Muriel (Toni Collette) is unemployed, not very popular, a bit of an ugly duckling (with low self-esteem), and lives in the dead-end town of Porpoise Spit. Oh, and her parents (depressed mum Jeanie Drynan and shonky local politician dad Bill Hunter) are on the verge of separation due mostly to dad’s not very subtle philandering and generally derisive attitude towards his wife and kids. Meanwhile, her siblings (particularly the dopey Dan Wyllie and couch potato Gabby Millgate- who became a popular TV presence for about three seconds after this film) Muriel’s a dreamer, though, and in particular dreams of getting married. To escape her mundane, friendless existence she plays ABBA records constantly, which help tide her over until things pick up. One day, it appears that indeed things are starting to work out for her. Firstly, she grabs the bouquet at an acquaintance’s wedding, much to the bride (Sophie Lee) and bridesmaids’ chagrin. She decides to go on vacation (via dubious funding) to get away from Porpoise Spit, and becomes fast friends with fellow Porpoise Spit expat and ABBA fan Rhonda (Rachel Griffiths). Eventually the two move in together, and finally she has a true friend, albeit a seriously hedonistic one. She even finds herself a husband...a South African-born swimmer (Daniel Lapaine) looking for a way to stay in the country. Unfortunately, Muriel’s criminality is about to catch up to her, and will affect just about everyone she knows. Gennie Nevinson plays Deirdre, the cosmetics saleswoman whom Hunter is having an affair with. Matt Day plays a nice, awkward guy that Muriel meets along the way, and there are lots of familiar local faces throughout.
One of the very best Australian films of all-time, this 1994 film from writer-director P.J. Hogan (who went to Hollywood afterwards to make the much lesser “My Best Friend’s Wedding”) is a lot different to what you might expect when watching it for the first time. It was pretty much marketed as the feelgood film of the year, but whilst it does have moments of hilarity and a lot of heart, it’s actually quite a depressing film. And I actually liked that about it, I really responded to it. Yes, I even embraced Muriel living off money that doesn’t belong to her, because everyone else was such a shit to her. Damn it, the girl deserved some happiness, criminally-funded or not. Mind you, I can’t argue that the person she’s really robbing is quite innocent and ends up in a bad way over it. But, then, this ain’t no cheery mainstream Hollywood romcom, so that’s OK, I embraced its refusal to go in clichéd, more upbeat areas. In some ways the film is the perfect bridge between the sort of broad comedy found in “Strictly Ballroom” and the more serious, kitchen sink dramas that get the critics salivating. It’s a lot less caricatured and garish than “Ballroom” and far more accessible than many of those critically-acclaimed arthouse dramas, and thus is a film for just about everyone (except perhaps ABBA haters, but if that’s you, I kinda pity you). You might even find yourself shedding a tear or two, in between the laughs.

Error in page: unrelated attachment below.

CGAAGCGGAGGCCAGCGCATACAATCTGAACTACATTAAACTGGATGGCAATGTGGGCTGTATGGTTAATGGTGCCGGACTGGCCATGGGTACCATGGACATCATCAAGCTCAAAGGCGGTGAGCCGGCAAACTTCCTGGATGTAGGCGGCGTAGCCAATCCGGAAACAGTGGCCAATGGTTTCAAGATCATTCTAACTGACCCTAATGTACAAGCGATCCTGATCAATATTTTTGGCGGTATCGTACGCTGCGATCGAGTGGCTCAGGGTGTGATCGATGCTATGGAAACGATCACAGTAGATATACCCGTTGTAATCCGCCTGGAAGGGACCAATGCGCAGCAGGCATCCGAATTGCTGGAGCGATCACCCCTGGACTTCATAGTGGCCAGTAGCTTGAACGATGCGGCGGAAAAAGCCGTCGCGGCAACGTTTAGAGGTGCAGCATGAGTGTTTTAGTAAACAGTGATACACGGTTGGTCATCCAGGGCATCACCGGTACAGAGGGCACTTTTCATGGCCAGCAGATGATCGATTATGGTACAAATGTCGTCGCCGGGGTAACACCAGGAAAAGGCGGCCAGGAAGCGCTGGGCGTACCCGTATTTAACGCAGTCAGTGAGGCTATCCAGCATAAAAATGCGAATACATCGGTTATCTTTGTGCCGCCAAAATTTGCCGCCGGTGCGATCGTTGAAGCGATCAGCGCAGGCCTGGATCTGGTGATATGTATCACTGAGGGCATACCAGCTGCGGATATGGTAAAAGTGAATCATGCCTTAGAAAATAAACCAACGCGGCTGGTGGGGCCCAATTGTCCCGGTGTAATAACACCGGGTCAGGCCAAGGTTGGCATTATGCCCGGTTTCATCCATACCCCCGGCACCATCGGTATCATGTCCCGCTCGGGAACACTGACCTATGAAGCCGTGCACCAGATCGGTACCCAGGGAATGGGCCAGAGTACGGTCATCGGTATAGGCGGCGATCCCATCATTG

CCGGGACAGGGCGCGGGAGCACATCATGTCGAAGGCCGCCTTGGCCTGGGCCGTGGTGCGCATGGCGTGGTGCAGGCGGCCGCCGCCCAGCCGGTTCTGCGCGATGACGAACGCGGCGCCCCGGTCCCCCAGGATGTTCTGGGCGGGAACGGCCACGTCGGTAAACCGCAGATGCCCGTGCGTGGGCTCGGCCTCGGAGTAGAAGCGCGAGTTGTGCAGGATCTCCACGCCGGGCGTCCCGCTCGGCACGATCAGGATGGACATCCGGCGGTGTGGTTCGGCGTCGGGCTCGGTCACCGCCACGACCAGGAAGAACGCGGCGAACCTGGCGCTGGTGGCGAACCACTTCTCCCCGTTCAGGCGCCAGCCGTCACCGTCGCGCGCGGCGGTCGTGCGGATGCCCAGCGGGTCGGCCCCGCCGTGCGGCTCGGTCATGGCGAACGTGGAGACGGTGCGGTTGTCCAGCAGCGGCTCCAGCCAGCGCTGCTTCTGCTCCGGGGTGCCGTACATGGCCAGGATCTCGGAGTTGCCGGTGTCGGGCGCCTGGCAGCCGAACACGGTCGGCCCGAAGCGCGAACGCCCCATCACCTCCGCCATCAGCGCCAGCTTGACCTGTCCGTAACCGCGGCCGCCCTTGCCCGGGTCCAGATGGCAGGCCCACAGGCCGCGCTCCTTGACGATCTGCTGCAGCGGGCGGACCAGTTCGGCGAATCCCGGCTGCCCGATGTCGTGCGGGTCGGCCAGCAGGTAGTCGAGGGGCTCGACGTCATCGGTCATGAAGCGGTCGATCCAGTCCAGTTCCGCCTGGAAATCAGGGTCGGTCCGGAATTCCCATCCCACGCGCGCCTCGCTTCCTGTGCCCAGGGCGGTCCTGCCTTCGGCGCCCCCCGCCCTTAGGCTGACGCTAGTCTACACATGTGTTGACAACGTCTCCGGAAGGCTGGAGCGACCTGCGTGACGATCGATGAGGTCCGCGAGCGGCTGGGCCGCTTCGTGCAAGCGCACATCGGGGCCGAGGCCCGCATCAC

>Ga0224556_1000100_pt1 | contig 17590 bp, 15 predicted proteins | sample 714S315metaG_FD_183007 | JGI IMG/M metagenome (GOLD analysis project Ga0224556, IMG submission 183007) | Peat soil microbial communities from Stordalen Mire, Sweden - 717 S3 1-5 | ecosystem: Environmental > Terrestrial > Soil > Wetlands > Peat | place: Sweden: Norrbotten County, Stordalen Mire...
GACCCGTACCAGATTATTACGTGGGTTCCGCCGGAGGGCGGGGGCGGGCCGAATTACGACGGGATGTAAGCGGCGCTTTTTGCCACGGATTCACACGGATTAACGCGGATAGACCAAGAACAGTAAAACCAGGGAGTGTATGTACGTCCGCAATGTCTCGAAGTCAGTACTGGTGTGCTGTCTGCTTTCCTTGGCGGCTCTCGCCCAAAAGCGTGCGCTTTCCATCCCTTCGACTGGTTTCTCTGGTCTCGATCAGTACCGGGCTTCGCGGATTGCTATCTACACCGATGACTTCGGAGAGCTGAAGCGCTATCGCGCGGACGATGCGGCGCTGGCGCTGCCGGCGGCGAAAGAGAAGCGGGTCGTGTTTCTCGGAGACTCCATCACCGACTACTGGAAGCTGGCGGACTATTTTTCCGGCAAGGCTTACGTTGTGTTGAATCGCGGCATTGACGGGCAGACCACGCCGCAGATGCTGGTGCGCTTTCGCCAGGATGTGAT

Toni Collette gives a truly star-making performance as the often derided and pushed-aside dreamer Muriel (an absolutely captivating and charming character despite some dubious behaviour), and the late Bill Hunter is pitch-perfect as her selfish, dishonest, and derisive father. Jeanie Drynan has some affecting moments as the neglected matriarch of the Heslop family (especially in her few scenes with Muriel), but her character doesn’t have much consistency. At times she seems to be more pathetic than sympathetic, and off in her own little world. More scenes between her and Muriel, showing her genuinely loving and caring side would’ve helped.
Excellent ABBA soundtrack provide most of the joyous moments in the film, though Muriel’s awkward sex scene on a beanbag is one of the most infectiously funny scenes in any film of 1994, with Muriel’s constant giggling. Muriel might be viewed by others as a bit of an ugly duckling, but her film is an absolute beauty.